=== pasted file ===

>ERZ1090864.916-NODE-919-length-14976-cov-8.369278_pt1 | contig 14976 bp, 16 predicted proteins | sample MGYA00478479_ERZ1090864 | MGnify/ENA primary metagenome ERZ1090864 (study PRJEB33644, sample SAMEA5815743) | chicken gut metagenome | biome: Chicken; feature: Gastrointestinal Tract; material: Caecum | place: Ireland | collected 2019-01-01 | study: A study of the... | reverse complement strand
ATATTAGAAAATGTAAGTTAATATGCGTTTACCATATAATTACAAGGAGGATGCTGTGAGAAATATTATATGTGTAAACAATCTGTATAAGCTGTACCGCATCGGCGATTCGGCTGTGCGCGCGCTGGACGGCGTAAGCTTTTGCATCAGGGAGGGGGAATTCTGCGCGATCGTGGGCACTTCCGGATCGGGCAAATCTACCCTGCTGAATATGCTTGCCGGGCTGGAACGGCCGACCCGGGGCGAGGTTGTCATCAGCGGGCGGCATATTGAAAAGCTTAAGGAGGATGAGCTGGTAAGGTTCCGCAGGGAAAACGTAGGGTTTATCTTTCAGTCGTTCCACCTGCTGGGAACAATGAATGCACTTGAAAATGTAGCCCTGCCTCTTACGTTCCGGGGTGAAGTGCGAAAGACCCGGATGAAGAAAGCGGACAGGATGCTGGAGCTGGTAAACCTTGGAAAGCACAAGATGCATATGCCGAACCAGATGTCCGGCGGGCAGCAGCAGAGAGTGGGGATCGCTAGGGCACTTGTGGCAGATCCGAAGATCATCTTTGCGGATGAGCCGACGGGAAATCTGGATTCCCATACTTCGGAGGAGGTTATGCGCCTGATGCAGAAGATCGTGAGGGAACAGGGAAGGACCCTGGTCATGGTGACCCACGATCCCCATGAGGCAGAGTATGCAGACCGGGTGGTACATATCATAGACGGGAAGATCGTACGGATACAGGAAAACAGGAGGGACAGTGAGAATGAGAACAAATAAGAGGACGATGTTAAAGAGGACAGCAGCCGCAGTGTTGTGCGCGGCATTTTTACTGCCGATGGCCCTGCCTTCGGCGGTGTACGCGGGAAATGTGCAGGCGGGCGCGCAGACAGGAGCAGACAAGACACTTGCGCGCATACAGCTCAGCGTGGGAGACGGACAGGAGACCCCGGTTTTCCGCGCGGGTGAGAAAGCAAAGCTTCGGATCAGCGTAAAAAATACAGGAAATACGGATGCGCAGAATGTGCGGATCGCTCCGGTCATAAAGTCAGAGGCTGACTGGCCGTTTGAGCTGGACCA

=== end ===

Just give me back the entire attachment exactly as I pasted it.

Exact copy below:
>ERZ1090864.916-NODE-919-length-14976-cov-8.369278_pt1 | contig 14976 bp, 16 predicted proteins | sample MGYA00478479_ERZ1090864 | MGnify/ENA primary metagenome ERZ1090864 (study PRJEB33644, sample SAMEA5815743) | chicken gut metagenome | biome: Chicken; feature: Gastrointestinal Tract; material: Caecum | place: Ireland | collected 2019-01-01 | study: A study of the... | reverse complement strand
ATATTAGAAAATGTAAGTTAATATGCGTTTACCATATAATTACAAGGAGGATGCTGTGAGAAATATTATATGTGTAAACAATCTGTATAAGCTGTACCGCATCGGCGATTCGGCTGTGCGCGCGCTGGACGGCGTAAGCTTTTGCATCAGGGAGGGGGAATTCTGCGCGATCGTGGGCACTTCCGGATCGGGCAAATCTACCCTGCTGAATATGCTTGCCGGGCTGGAACGGCCGACCCGGGGCGAGGTTGTCATCAGCGGGCGGCATATTGAAAAGCTTAAGGAGGATGAGCTGGTAAGGTTCCGCAGGGAAAACGTAGGGTTTATCTTTCAGTCGTTCCACCTGCTGGGAACAATGAATGCACTTGAAAATGTAGCCCTGCCTCTTACGTTCCGGGGTGAAGTGCGAAAGACCCGGATGAAGAAAGCGGACAGGATGCTGGAGCTGGTAAACCTTGGAAAGCACAAGATGCATATGCCGAACCAGATGTCCGGCGGGCAGCAGCAGAGAGTGGGGATCGCTAGGGCACTTGTGGCAGATCCGAAGATCATCTTTGCGGATGAGCCGACGGGAAATCTGGATTCCCATACTTCGGAGGAGGTTATGCGCCTGATGCAGAAGATCGTGAGGGAACAGGGAAGGACCCTGGTCATGGTGACCCACGATCCCCATGAGGCAGAGTATGCAGACCGGGTGGTACATATCATAGACGGGAAGATCGTACGGATACAGGAAAACAGGAGGGACAGTGAGAATGAGAACAAATAAGAGGACGATGTTAAAGAGGACAGCAGCCGCAGTGTTGTGCGCGGCATTTTTACTGCCGATGGCCCTGCCTTCGGCGGTGTACGCGGGAAATGTGCAGGCGGGCGCGCAGACAGGAGCAGACAAGACACTTGCGCGCATACAGCTCAGCGTGGGAGACGGACAGGAGACCCCGGTTTTCCGCGCGGGTGAGAAAGCAAAGCTTCGGATCAGCGTAAAAAATACAGGAAATACGGATGCGCAGAATGTGCGGATCGCTCCGGTCATAAAGTCAGAGGCTGACTGGCCGTTTGAGCTGGACCA